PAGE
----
New Report Claims Jupiter Eats Other Planets

Is Jupiter a planet-eater? A new report suggests the planet actually behaves like some villain out of a Marvel movie, by consuming whole planets. In fact, the report goes so far as to say that Jupiter achieved its massive size (300 times bigger than Earth) by consuming other worlds in order to build itself up into the biggest planet in our entire solar system, approximately twice the size of all the other planets in this system, combined. 

Astronomy & Astrophysics published the new report on Jupiter, claiming that there's evidence that the planet has remains of other planets contained within it. That's something of a significant step forward, as the theory that Jupiter is an amalgamation of other planet bodies has been out there for a while. 

NASA's Juno space probe captured a unique look at Jupiter recently, during a moment where Jupiter's gases temporarily parted enough to give the probe a clearer look at the planet's core. Now scientists can better speculate about how Jupiter absorbed planetesimals and other space rock to fuel its growth. 

The theory is an intriguing one, that makes you wonder what our solar system must've looked before Jupiter treated it like a cosmic buffet Earth could have had a lot more company...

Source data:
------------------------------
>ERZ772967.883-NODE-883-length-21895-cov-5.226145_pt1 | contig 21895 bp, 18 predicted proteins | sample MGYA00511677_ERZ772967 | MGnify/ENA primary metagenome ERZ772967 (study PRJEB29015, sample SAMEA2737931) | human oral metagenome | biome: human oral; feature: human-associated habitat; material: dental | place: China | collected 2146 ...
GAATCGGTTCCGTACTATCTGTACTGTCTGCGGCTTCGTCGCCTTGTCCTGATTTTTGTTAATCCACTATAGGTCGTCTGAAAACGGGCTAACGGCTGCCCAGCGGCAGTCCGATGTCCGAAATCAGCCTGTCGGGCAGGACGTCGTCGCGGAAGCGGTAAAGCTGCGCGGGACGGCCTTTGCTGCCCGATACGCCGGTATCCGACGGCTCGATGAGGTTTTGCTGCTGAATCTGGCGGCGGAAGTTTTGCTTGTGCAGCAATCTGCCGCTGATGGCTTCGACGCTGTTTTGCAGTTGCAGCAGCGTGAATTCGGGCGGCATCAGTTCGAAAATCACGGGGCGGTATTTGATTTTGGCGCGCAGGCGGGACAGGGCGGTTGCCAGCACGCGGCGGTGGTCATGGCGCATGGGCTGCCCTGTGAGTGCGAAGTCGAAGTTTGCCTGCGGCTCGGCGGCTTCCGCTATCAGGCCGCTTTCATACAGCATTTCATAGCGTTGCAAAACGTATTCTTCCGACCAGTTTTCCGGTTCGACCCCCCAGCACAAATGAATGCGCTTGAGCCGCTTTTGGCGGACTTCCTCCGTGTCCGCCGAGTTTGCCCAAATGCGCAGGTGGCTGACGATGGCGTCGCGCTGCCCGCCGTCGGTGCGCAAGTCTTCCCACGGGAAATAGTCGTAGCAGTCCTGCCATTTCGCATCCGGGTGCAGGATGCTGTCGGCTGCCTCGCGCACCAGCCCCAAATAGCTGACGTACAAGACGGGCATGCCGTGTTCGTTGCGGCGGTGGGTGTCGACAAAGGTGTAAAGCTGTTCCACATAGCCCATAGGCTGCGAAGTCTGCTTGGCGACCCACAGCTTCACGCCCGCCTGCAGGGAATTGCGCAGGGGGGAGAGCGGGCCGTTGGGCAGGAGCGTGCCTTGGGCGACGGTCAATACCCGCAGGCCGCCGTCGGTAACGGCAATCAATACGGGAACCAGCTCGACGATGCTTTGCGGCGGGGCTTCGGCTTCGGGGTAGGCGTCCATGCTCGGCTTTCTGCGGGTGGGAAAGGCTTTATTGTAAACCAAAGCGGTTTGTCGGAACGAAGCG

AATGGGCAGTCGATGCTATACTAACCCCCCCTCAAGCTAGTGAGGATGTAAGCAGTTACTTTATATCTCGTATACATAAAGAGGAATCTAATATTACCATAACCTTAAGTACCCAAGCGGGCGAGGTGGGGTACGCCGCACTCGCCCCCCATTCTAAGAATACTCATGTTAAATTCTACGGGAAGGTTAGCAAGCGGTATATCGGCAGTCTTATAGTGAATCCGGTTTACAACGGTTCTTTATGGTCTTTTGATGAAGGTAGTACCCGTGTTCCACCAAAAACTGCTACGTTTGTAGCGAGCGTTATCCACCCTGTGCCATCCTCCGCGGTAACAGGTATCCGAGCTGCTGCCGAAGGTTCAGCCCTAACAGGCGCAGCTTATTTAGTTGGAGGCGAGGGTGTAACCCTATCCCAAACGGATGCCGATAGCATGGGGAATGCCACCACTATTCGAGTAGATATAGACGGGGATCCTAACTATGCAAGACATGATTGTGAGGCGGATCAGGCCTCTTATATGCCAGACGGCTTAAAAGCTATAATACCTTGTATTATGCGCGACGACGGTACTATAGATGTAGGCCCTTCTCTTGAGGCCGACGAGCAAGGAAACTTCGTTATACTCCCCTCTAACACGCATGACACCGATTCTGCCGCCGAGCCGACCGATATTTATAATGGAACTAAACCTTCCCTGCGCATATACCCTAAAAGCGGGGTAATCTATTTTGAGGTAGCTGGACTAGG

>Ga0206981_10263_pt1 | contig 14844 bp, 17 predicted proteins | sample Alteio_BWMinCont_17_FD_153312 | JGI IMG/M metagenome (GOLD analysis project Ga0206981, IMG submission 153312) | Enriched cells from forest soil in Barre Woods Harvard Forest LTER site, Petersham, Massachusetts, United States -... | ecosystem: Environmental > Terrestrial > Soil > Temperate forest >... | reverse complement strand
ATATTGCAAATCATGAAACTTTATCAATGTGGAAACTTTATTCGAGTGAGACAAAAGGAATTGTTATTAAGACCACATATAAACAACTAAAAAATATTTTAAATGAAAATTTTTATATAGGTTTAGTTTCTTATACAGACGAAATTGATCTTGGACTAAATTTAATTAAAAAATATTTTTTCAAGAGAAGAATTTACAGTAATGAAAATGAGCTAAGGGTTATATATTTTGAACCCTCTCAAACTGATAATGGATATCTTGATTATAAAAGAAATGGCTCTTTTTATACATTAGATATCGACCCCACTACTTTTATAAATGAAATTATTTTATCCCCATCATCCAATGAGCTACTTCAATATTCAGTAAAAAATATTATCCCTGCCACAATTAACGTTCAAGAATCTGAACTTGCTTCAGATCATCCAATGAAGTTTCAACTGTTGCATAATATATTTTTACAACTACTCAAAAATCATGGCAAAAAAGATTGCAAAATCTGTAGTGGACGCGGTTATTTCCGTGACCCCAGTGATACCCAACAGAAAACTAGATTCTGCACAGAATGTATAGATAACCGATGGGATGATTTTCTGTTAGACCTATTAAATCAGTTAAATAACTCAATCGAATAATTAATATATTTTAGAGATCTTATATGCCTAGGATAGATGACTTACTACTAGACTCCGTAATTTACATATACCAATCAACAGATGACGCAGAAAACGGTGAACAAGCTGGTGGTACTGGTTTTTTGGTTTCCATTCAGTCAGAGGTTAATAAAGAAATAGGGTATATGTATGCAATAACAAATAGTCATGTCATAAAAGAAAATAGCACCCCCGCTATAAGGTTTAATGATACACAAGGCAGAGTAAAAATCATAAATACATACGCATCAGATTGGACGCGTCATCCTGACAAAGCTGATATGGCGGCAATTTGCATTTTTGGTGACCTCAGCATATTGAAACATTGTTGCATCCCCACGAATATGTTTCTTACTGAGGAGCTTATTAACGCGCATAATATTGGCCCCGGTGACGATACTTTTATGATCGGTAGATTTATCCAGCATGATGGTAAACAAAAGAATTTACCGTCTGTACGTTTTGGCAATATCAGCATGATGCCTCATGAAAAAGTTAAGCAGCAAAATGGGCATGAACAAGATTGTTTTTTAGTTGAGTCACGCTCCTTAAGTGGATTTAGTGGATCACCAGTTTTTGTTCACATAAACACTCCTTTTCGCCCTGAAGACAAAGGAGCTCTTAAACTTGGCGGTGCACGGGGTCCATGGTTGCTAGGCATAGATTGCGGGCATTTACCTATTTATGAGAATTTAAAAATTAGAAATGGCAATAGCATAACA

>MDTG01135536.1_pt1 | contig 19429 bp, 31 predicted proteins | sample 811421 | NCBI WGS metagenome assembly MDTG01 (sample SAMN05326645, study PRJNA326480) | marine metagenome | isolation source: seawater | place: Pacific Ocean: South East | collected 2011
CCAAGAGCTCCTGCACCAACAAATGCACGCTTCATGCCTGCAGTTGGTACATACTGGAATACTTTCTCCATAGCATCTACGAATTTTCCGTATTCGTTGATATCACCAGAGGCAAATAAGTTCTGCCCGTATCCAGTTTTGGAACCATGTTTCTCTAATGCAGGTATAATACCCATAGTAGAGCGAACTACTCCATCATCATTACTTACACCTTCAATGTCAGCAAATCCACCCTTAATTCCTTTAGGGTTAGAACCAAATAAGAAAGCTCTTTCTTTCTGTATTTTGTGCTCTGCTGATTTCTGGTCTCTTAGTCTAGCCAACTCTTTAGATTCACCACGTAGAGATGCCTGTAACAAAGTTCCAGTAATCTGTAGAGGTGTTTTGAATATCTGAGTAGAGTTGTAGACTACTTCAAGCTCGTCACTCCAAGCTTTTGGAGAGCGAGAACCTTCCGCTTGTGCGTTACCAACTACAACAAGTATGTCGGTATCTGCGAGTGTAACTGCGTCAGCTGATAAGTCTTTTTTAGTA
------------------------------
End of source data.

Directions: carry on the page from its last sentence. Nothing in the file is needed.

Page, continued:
Marvel fans will no doubt have jokes about how Jupiter must actually be Galactus or a Celestial during their signature hibernations – and what happens if it should "wake up" again. Suddenly makes you glad Earth is over 700 million km away... 

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Here are a few details from NASA's report (NOTE: it's not an easy, casual, read):

Our results imply that Jupiter continued to accrete heavy elements in large amounts while its hydrogen-helium envelope was growing, contrary to predictions based on the pebble-isolation mass in its simplest incarnation (Lambrechts et al. 2014), favouring instead planetesimal-based or more complex hybrid models (Alibert et al. 2018; Guilera et al. 2020). Furthermore, the envelope did not mix completely during the planet's subsequent evolution, not even when Jupiter was young and hot (Vazan et al. 2018). 

Our result clearly shows the need for further exploration of non-adiabatic interior models for the giant planets, and it provides a base example for exoplanets: a non-homogeneous envelope implies that the metallicity observed is a lower limit to the planet bulk metallicity. Therefore, metallicities inferred from remote atmospheric observations in exoplanets might not represent the bulk metallicity of the planet. 

You can read the full report on Jupiter HERE